The Toronto Humane Society board has called an emergency meeting Wednesday night to decide on whether to oust Ferne Sinkins as a board member after an embarrassing situation arose this week over a house full of sick cats in Hamilton. That house belongs to Sinkins and an investigation was launched after at least 50 cats were removed from her house on Tuesday. One cat was found dead at the scene and another had to be euthanized. Sinkins, who owns the house but doesn’t live there, was voted onto the board in May following an investigation into charges – later dropped – of animal cruelty at the humane society. The Toronto board realizes that this is an embarrassing situation, but at the same time wants to gather all the facts before deciding on how to proceed. Garth Jerome, executive director of the THS, said he was unaware of the situation in Hamilton until this week. “I’m just waiting for some feedback from my board on where they’re going to proceed,” Jerome said in an interview. “We had no knowledge there were animals there.” The home in Hamilton is not part of the operation of the Toronto Humane Society, Jerome said, adding that “it is now our concern clearly now because Ms. Sinkins is a director with the Toronto Humane Society. We need to decide where we are going with this.” He said he did not know yet whether Sinkins would be part of the board’s emergency meeting. Jerome would not speculate on whether the board will vote to remove Sinkins. He said he hasn’t talked to Sinkins, but other board members have. Sinkins has not returned calls to the Toronto Star. It’s not clear if she knew there were that many cats in the house, which is a clear violation of city ordinances. A new city bylaw in Hamilton limits all pets to two per dwelling. She had rented her house out to a 69-year-old man, Robert Gould, who looked after the cats in exchange for free rent. Sinkins is currently trying to sell the property, but has reportedly lost contact with her tenant. Investigators from the Hamilton-Burlington arm of the OSPCA arrived at a Hamilton home on Tuesday to find squalid conditions. Inside was the body of one cat that had been dead for a few weeks. Another cat had to be euthanized because it was in such bad shape. Wearing latex gloves and respirators, the investigators herded the cats into cages and relocated them to Durham Region, where they are under a veterinarian’s care. The surviving cats were not malnourished but had other medical issues, such as breathing problems, according to Vivian LaFlamme, an inspector with the Hamilton-Burlington OSPCA. “All the cats were fed and given water, but other than that they were not cared for,” LaFlamme said. There were so many cats left on their own that they were not socialized, LaFlamme said. When investigators arrived, the cats were petrified and began jumping around the house and trying to attack the investigators, LaFlamme said. The tenant has publicly blamed Sinkins for not making sure the cats were fed. Under their arrangement, Sinkins had provided free rent and the cat food if he would care for the cats. However, it’s not clear how the arrangement broke down, or who knew how many animals were in the house. “We don’t know the full truth because we’re getting different stories all the time,” LaFlamme said. She said early indications are that the tenant began picking up strays to the point that “he became overwhelmed.” This was the second time that animal control has been called to that location. Investigators are concerned that some of the cats may have owners who are looking for them. LaFlamme said that if anyone in the Hamilton area believes one of the cats is theirs, they should call the Hamilton-Burlington SPCA at 905-574-7722 and attempts will be made to reunite the cats with their owners.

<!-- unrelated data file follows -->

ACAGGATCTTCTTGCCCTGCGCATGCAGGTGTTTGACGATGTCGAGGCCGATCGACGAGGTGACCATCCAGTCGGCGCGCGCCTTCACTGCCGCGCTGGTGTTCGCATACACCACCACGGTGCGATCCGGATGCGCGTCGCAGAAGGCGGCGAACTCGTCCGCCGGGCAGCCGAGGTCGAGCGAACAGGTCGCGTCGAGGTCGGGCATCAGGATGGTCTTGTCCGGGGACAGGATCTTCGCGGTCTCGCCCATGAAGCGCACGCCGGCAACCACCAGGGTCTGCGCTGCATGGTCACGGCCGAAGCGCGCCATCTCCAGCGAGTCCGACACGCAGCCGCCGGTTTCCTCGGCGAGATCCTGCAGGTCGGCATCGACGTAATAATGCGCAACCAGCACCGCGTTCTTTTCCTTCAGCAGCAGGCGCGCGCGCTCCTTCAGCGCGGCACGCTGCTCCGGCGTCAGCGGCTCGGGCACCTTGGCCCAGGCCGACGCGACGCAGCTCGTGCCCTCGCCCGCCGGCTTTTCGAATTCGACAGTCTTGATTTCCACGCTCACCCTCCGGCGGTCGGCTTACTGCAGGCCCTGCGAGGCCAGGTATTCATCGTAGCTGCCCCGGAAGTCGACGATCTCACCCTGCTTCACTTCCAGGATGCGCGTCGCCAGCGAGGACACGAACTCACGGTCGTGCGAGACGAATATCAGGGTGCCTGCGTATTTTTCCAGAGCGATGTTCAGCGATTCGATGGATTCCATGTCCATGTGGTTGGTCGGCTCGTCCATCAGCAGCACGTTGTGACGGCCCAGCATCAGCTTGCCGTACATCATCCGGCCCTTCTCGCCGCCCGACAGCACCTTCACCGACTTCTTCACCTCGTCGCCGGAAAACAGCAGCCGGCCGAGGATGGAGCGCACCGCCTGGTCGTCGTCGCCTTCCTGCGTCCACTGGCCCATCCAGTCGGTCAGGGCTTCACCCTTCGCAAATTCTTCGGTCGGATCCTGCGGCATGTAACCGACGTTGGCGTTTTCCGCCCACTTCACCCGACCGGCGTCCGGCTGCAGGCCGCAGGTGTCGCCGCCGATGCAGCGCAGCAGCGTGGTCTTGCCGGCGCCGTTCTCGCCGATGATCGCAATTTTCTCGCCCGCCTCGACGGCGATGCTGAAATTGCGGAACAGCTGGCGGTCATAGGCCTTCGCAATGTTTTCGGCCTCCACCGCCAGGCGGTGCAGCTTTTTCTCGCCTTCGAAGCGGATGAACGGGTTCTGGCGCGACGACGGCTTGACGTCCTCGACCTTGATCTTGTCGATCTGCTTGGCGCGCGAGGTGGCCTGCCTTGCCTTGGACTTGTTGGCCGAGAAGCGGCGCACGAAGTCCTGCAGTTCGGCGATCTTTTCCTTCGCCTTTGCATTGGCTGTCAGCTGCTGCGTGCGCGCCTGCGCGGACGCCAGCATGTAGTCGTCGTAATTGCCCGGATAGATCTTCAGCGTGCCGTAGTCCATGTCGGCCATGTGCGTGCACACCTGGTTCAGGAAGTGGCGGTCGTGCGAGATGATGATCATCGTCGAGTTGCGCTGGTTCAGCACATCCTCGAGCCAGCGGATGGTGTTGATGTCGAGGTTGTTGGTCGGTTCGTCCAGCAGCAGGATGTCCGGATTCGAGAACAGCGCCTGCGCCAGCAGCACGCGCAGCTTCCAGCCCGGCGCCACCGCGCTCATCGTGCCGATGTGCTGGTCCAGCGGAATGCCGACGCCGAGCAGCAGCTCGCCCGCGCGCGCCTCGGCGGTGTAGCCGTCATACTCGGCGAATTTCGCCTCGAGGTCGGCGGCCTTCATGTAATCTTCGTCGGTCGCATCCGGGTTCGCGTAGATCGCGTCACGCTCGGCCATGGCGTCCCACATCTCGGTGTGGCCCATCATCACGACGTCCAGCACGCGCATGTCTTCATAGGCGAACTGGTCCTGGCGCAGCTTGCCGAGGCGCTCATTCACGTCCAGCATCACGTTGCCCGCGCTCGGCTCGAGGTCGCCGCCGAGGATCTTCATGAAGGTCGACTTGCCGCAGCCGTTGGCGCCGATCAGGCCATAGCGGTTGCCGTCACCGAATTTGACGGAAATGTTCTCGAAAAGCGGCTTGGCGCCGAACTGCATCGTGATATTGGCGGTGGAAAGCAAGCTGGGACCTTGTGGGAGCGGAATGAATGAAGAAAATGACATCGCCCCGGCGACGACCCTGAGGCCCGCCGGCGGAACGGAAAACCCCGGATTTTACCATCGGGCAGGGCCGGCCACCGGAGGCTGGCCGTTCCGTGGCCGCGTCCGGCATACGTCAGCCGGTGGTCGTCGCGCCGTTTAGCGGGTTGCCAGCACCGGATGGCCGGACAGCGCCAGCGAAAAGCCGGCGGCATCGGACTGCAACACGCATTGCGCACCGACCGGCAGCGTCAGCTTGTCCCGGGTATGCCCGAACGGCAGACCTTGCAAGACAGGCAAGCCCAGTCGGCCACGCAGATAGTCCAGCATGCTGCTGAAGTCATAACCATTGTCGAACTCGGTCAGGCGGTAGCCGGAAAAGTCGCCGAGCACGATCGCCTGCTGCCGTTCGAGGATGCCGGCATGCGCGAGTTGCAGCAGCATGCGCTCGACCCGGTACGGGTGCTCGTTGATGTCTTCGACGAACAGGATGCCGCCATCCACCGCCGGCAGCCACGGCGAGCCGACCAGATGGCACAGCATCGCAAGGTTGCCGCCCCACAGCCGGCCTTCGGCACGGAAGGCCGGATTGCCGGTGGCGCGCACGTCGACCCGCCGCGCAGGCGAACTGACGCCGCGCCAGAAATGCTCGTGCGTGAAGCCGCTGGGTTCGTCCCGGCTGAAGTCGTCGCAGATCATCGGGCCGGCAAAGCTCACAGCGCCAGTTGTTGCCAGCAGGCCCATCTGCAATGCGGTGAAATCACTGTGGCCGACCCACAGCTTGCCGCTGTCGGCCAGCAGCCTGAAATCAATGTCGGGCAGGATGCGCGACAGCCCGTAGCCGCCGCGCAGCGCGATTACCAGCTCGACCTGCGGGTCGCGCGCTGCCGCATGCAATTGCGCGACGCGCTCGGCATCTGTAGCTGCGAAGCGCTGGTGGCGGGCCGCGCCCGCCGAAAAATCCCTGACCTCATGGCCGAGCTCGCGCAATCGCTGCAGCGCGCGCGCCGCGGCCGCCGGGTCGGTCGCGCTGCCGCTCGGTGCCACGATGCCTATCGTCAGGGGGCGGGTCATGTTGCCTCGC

*The Toronto Star